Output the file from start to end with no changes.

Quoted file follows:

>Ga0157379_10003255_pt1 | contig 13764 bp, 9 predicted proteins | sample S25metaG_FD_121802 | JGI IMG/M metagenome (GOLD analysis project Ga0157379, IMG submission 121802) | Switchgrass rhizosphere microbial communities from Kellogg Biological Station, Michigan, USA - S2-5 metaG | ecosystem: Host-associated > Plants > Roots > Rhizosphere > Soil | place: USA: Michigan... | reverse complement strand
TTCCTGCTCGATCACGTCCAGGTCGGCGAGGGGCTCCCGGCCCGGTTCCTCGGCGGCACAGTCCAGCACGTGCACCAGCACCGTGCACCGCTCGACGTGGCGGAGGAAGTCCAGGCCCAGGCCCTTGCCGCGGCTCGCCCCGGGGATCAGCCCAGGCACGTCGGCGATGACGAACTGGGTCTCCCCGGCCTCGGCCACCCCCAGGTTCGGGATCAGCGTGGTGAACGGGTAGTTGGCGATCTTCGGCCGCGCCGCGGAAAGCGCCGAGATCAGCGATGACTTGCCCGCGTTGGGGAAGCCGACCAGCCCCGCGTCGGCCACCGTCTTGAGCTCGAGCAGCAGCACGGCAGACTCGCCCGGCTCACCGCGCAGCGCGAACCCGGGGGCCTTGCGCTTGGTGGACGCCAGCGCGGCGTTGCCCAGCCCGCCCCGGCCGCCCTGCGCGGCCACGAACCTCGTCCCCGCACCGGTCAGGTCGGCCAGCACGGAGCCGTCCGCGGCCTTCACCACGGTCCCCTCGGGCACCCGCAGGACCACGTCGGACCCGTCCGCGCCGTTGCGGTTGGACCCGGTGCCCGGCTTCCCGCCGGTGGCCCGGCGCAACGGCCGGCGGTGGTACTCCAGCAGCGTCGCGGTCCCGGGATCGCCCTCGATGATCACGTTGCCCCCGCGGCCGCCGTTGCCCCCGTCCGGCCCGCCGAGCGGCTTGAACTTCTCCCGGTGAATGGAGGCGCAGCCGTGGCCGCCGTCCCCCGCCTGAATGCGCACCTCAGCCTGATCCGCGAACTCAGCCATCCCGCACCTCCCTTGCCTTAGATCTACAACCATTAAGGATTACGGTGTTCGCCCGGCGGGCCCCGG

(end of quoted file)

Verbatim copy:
>Ga0157379_10003255_pt1 | contig 13764 bp, 9 predicted proteins | sample S25metaG_FD_121802 | JGI IMG/M metagenome (GOLD analysis project Ga0157379, IMG submission 121802) | Switchgrass rhizosphere microbial communities from Kellogg Biological Station, Michigan, USA - S2-5 metaG | ecosystem: Host-associated > Plants > Roots > Rhizosphere > Soil | place: USA: Michigan... | reverse complement strand
TTCCTGCTCGATCACGTCCAGGTCGGCGAGGGGCTCCCGGCCCGGTTCCTCGGCGGCACAGTCCAGCACGTGCACCAGCACCGTGCACCGCTCGACGTGGCGGAGGAAGTCCAGGCCCAGGCCCTTGCCGCGGCTCGCCCCGGGGATCAGCCCAGGCACGTCGGCGATGACGAACTGGGTCTCCCCGGCCTCGGCCACCCCCAGGTTCGGGATCAGCGTGGTGAACGGGTAGTTGGCGATCTTCGGCCGCGCCGCGGAAAGCGCCGAGATCAGCGATGACTTGCCCGCGTTGGGGAAGCCGACCAGCCCCGCGTCGGCCACCGTCTTGAGCTCGAGCAGCAGCACGGCAGACTCGCCCGGCTCACCGCGCAGCGCGAACCCGGGGGCCTTGCGCTTGGTGGACGCCAGCGCGGCGTTGCCCAGCCCGCCCCGGCCGCCCTGCGCGGCCACGAACCTCGTCCCCGCACCGGTCAGGTCGGCCAGCACGGAGCCGTCCGCGGCCTTCACCACGGTCCCCTCGGGCACCCGCAGGACCACGTCGGACCCGTCCGCGCCGTTGCGGTTGGACCCGGTGCCCGGCTTCCCGCCGGTGGCCCGGCGCAACGGCCGGCGGTGGTACTCCAGCAGCGTCGCGGTCCCGGGATCGCCCTCGATGATCACGTTGCCCCCGCGGCCGCCGTTGCCCCCGTCCGGCCCGCCGAGCGGCTTGAACTTCTCCCGGTGAATGGAGGCGCAGCCGTGGCCGCCGTCCCCCGCCTGAATGCGCACCTCAGCCTGATCCGCGAACTCAGCCATCCCGCACCTCCCTTGCCTTAGATCTACAACCATTAAGGATTACGGTGTTCGCCCGGCGGGCCCCGG